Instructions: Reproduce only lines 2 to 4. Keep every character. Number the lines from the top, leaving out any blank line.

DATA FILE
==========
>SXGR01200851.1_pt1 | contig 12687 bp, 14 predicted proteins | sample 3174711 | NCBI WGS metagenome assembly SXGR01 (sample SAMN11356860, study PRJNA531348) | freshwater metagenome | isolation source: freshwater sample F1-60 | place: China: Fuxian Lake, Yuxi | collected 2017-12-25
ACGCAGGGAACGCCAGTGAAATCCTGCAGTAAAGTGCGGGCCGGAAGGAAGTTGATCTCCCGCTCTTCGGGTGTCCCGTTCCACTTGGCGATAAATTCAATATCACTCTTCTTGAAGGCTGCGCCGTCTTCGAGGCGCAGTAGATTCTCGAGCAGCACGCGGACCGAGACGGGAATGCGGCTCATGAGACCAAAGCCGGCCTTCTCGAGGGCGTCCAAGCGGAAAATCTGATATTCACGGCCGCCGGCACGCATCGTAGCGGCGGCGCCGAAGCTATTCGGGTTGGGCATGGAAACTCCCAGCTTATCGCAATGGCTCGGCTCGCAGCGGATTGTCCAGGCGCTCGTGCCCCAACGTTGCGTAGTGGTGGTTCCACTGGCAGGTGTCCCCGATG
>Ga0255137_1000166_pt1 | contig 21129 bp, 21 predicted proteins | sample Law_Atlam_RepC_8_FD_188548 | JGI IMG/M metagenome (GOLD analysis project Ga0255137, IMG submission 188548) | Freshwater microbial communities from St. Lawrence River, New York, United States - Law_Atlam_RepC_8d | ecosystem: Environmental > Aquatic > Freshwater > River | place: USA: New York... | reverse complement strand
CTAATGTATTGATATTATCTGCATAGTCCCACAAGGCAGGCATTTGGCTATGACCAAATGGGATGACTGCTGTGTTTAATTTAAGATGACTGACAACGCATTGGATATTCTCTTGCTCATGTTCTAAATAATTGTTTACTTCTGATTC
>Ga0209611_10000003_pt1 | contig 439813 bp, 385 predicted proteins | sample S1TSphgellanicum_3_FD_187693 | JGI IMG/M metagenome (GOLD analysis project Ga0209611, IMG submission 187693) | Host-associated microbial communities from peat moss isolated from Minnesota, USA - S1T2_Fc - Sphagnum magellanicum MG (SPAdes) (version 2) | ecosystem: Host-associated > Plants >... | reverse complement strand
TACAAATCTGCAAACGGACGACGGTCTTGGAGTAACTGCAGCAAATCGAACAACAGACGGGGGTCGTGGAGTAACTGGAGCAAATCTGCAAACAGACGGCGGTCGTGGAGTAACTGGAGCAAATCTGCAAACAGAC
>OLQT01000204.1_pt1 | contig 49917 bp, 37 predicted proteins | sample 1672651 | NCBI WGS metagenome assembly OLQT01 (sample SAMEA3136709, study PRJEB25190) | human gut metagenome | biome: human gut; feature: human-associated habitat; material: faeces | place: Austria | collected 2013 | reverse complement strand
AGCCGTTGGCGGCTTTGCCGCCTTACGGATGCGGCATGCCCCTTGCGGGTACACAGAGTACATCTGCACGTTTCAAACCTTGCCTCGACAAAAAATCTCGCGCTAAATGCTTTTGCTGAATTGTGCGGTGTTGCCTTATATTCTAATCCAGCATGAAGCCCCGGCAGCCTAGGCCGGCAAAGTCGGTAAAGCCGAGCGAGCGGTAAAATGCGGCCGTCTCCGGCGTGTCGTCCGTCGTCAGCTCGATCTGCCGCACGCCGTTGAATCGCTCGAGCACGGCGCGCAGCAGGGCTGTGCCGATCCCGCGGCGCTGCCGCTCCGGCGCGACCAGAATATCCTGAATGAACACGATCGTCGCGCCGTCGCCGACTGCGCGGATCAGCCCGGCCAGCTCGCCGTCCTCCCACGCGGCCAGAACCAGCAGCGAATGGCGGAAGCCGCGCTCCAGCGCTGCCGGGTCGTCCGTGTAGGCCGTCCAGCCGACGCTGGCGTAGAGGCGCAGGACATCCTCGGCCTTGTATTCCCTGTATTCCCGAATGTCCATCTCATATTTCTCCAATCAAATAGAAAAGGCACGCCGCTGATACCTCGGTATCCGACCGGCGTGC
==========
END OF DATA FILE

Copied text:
ACGCAGGGAACGCCAGTGAAATCCTGCAGTAAAGTGCGGGCCGGAAGGAAGTTGATCTCCCGCTCTTCGGGTGTCCCGTTCCACTTGGCGATAAATTCAATATCACTCTTCTTGAAGGCTGCGCCGTCTTCGAGGCGCAGTAGATTCTCGAGCAGCACGCGGACCGAGACGGGAATGCGGCTCATGAGACCAAAGCCGGCCTTCTCGAGGGCGTCCAAGCGGAAAATCTGATATTCACGGCCGCCGGCACGCATCGTAGCGGCGGCGCCGAAGCTATTCGGGTTGGGCATGGAAACTCCCAGCTTATCGCAATGGCTCGGCTCGCAGCGGATTGTCCAGGCGCTCGTGCCCCAACGTTGCGTAGTGGTGGTTCCACTGGCAGGTGTCCCCGATG
>Ga0255137_1000166_pt1 | contig 21129 bp, 21 predicted proteins | sample Law_Atlam_RepC_8_FD_188548 | JGI IMG/M metagenome (GOLD analysis project Ga0255137, IMG submission 188548) | Freshwater microbial communities from St. Lawrence River, New York, United States - Law_Atlam_RepC_8d | ecosystem: Environmental > Aquatic > Freshwater > River | place: USA: New York... | reverse complement strand
CTAATGTATTGATATTATCTGCATAGTCCCACAAGGCAGGCATTTGGCTATGACCAAATGGGATGACTGCTGTGTTTAATTTAAGATGACTGACAACGCATTGGATATTCTCTTGCTCATGTTCTAAATAATTGTTTACTTCTGATTC